The doctor said: “Scientology’s drug treatment programme has no standing amongst medical professionals involved in the treatment of persons with alcohol and drug use disorders.

“It comprises a series of interventions (‘Narconon’) with limited or no basis in a scientific understanding of human physiology and brain functioning and may potentially be harmful directly (with overuse of vitamins and other products) and indirectly in that persons are engaging in an intervention with no evidence of potential benefit for them.”

In response from a request from TheJournal.ie about the purification programme, which shares many similar characteristics with Narconon such as saunas and vitamins, the Church of Scientology said:

“The Purification Rundown is a part of the spiritual path a member of the Scientology religion will take part in. It has been found that drugs and toxins can take a heavy toll on the emotional and spiritual well-being of an individual and the programme enables an individual to rid himself of the harmful effects of drugs, toxins and other chemicals that lodge in the body and create a biochemical barrier to spiritual well-being.

We live in a chemical-oriented society. Virtually everyone is regularly subjected to an intake of food preservatives, pesticides, atmospheric poisons and the like.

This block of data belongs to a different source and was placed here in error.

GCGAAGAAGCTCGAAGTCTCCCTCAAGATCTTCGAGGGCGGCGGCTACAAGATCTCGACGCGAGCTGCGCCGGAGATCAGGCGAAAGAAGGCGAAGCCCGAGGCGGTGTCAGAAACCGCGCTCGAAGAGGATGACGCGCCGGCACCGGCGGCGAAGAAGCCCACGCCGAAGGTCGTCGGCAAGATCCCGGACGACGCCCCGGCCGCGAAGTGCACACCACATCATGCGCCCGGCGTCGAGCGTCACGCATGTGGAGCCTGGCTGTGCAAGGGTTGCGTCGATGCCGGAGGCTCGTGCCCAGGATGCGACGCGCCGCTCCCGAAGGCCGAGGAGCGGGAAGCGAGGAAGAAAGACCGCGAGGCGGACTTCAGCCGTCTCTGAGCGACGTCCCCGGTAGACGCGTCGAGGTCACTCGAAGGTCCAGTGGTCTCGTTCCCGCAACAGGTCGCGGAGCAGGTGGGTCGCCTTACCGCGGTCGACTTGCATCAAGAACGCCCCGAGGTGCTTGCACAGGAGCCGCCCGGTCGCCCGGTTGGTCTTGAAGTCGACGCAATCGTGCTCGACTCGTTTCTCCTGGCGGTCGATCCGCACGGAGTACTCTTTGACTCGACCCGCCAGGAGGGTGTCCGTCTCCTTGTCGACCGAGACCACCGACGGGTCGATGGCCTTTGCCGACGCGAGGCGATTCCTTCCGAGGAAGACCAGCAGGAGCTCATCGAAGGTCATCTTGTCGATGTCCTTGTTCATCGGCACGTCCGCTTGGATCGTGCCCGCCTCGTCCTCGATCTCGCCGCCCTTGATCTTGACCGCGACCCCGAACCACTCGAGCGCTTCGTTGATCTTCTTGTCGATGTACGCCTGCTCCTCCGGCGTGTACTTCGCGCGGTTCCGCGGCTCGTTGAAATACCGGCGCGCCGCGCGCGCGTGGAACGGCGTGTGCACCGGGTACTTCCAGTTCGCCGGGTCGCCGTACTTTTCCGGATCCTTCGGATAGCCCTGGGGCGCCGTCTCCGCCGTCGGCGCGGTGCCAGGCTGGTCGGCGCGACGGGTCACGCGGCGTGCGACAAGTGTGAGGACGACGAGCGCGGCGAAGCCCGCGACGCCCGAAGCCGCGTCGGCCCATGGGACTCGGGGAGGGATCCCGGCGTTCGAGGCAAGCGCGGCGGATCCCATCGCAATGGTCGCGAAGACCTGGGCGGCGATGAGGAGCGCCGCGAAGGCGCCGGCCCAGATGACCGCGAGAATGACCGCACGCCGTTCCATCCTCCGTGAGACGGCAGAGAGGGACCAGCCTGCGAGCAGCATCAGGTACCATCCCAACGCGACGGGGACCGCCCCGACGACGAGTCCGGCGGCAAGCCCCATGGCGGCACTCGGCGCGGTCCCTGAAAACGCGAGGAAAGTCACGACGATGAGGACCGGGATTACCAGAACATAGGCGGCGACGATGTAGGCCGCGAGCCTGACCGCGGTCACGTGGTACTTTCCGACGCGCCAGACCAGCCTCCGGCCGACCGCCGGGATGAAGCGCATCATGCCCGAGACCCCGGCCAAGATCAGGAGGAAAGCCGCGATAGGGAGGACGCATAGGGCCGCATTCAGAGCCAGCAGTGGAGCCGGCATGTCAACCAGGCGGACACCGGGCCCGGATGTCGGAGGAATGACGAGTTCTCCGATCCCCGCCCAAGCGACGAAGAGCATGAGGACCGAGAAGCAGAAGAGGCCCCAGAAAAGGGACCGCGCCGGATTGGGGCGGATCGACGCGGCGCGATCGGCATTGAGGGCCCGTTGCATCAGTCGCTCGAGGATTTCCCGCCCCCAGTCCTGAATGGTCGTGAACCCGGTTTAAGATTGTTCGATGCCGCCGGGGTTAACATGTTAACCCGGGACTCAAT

The statement quoted a paragraph from the book Clear Body Clear Mind, authored by the founder of the Church of Scientology L Ron Hubbard:

“The Purification program cannot be construed as a recommendation of medical treatment or medication and it is not professed as a physical handling for bodies nor is any claim made to that effect.

There are no medical recommendations or claims for the Purification program or for any of the vitamin or mineral regimens described in this book.

“Contributions for taking such services are given willingly by our members and our members are well aware they are used by the Church to further our community betterment activities.”

TheJournal.ie specifically asked for a comment on Narconon but was told by the PR for Scientology in Ireland that is a completely separate entity and that he would be unable to comment.